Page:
Little Max will certainly love his 3rd birthday quilt, lovingly made by Aunty Luchelle.  This appliqué pattern is so cute, and features animal mothers with their babies.

P2120003 For Max

Another little boy is also getting a special quilt, and he hasn’t quite arrived yet!  Katherine made this I Spy quilt for her grandson, who will be arriving shortly.

P2120004 I Spy quilt for a new baby

And last, but not least, Kaye brought along her hand-bag, covered in “bling”, as she said.  It is made with black and gold fabrics, with an assortment of buttons and brooches.  Kaye is bright and bubbly, so this bag will suit her personality perfectly!

P2120006 Kaye’s  bag covered with bling

Our evening concluded with supper, and a short game to wake up our brains.  No winners at our table, unfortunately.  It was good to catch up with members again, and see what everyone had been working on over the Christmas break.

Sunday, February 9, 2014

Words of Wisdom from 1949

Advice from the Singer Sewing Manual of 1949 to the housewife.

“Never try to sew with a sink full of dirty dishes or the beds unmade.  When there are urgent house-keeping chores, do these first so your mind is free to enjoy your sewing.  When you sew, make yourself as attractive as possible.  Put on a clean dress.  Have your hair in order, powder and lipstick put on.  If you are constantly fearful that a visitor will drop in or your husband will come home, and you will not look neatly put together, you will not enjoy your sewing”.

Well, what do we think of that, I wonder? 

Saturday, February 8, 2014

Camping in the Rain

We are away for a few days in our caravan, camping at Eketahuna.  The large 6.2 earthquake felt a couple of weeks ago was centred 16km from Ekatahuna and the small town got quite a shaking.  The local supermarket made the TV news showing quite as mess as bottles were smashed all over the floor.  Luckily the after-quakes have settled down and we have not felt a single shake this weekend.

After several nice sunny days the weather has changed, and the rain is coming down fast.  Our planned picnic today will not be happening!  We will probably have a day in camp instead, quietly amusing ourselves.  I’ve hand sewing to do, books to read, and Muffy will be getting groomed shortly – she always enjoys this extra attention and helps out by licking herself as I am busy with the comb.

Selwyn and Kath arrived at our caravan rally towing their newly purchased European caravan, and very nice it is too.  We were all interested to peep inside, and I was most taken with their bright and breezy set of cushions, featuring retro caravans.


If this dratted rain eases up after lunch, we may well go for a drive and explore the surrounding countryside, since our picnic plans are in disarray.  Or maybe we will just stay put and keep dry. 

Tuesday, February 4, 2014

Sew Wots get together

My stitching group, the Sew Wots, had their first get-together of the year today.  We met at Mary’s home, and admired her lovely garden – she spends a lot of time in her garden and certainly gets results.  Beautiful gladioli were in full bloom alongside the garden path, and I’ve never seen gladdies so tall - they must have been almost 6ft tall. 

P2040007  Lovely gladioli

There was a lot of catching up to do with everyone, and show and tell to admire.  Then we had a real treat – Mary showed us many items from the past, made by her Mum and Grandmother, and things Mary had made as a child and young woman.  Doilies and table clothes with crocheted edges, a pair of dainty knitted child’s cotton socks, beautiful lacy gloves, and a pair of hand made kid gloves were passed around and admired.  Most of us could relate to the embroidered oven clothes made from sacking, in fact I could remember stitching one in sewing class as a child.  Then there were cosy woollen blankets, aprons, and knitted handbags, such a lot of creativity in this family.  One particular hand bag took my fancy, it was knitted from cut up nylon stockings.  It was certainly an era of “waste not, want not”.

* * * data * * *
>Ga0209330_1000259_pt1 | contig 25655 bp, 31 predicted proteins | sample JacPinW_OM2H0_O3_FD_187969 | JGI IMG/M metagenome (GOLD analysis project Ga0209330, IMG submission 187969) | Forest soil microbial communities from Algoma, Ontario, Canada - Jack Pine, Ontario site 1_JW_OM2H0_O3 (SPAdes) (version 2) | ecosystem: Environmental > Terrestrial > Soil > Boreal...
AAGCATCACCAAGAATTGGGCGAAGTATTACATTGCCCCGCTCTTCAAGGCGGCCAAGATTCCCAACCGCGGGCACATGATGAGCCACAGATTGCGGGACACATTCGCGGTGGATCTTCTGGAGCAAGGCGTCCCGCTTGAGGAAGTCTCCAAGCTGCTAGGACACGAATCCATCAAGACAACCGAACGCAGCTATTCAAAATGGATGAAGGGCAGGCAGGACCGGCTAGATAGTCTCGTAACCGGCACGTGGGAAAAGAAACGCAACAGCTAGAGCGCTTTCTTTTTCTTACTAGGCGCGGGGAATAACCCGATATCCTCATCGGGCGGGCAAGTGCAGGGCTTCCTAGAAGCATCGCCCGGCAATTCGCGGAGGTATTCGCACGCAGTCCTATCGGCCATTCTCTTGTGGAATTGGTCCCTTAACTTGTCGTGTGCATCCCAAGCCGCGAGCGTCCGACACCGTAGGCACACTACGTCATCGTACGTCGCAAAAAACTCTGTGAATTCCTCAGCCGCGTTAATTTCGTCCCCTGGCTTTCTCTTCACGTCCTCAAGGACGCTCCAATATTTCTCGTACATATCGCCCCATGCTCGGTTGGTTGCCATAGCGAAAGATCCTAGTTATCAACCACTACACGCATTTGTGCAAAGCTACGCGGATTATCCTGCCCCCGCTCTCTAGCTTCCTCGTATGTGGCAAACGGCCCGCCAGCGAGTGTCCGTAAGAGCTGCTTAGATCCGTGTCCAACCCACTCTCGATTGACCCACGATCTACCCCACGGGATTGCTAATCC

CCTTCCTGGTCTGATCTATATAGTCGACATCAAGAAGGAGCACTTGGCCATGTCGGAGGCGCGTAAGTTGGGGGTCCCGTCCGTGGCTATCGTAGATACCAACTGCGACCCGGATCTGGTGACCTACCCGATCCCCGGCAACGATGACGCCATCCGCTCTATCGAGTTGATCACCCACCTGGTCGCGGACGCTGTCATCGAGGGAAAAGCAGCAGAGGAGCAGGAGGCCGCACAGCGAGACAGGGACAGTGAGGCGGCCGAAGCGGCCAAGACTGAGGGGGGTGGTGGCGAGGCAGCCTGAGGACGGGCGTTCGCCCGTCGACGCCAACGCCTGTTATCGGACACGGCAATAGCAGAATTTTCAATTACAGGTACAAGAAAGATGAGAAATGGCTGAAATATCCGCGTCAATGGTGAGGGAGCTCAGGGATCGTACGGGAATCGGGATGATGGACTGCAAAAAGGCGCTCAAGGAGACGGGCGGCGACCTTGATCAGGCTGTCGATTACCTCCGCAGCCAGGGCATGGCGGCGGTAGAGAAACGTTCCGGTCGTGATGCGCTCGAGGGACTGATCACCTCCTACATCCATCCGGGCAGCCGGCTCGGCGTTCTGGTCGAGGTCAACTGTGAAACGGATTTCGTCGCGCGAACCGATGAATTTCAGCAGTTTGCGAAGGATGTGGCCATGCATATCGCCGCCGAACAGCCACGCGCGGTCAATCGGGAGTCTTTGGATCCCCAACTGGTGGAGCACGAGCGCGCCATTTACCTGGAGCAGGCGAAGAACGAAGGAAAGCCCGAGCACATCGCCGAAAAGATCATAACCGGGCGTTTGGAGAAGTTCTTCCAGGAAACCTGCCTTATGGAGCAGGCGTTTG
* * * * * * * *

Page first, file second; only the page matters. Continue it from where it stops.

P2040009 Some of the family treasures

After presenting everyone with a pretty hand made pin cushion, Mary then issued our challenge for the year, and we each pulled a name out.  The challenge was to make that person a small wall hanging 12 inches or smaller, not square or oblong, and it must include some “bling”.  This is to be the Christmas gift to the person whose name we have drawn.  Guess I’ll have to get my thinking cap on – doing something neither square or rectangular will certainly be a challenge to me!

Sunday, February 2, 2014

Playing with Selvedges

It’s not as if I don’t have plenty of sewing to do, what with having so many UFOs that I’m too scared to count them.  But I really wanted to make another set of place mats for our breakfast table.  Thought I would use up some of those selvedges that are hanging about in a bag.   I used two fabrics, one for the backing, and another layer in the middle.    This is such easy sewing:  lay down the first selvedge, place the second one over the raw wedge, sew and repeat.  When it is big enough, trim, then bind.  Easy peasy.

P2010014   Selvedge placemats

Some of the strips are really narrow, while others are wider to show off the fabric.  They certainly look nice and colourful but I hardly made a dent in my selvedges.  Never mind, I’ve got another project in mind to use some more up.

I’m working steadily on a couple of UFOs too.  One just needs some hand stitching to complete it, and then I can take it along next week to our first quilt club meeting of the year.  It will be good to see what others have been doing over the holiday season.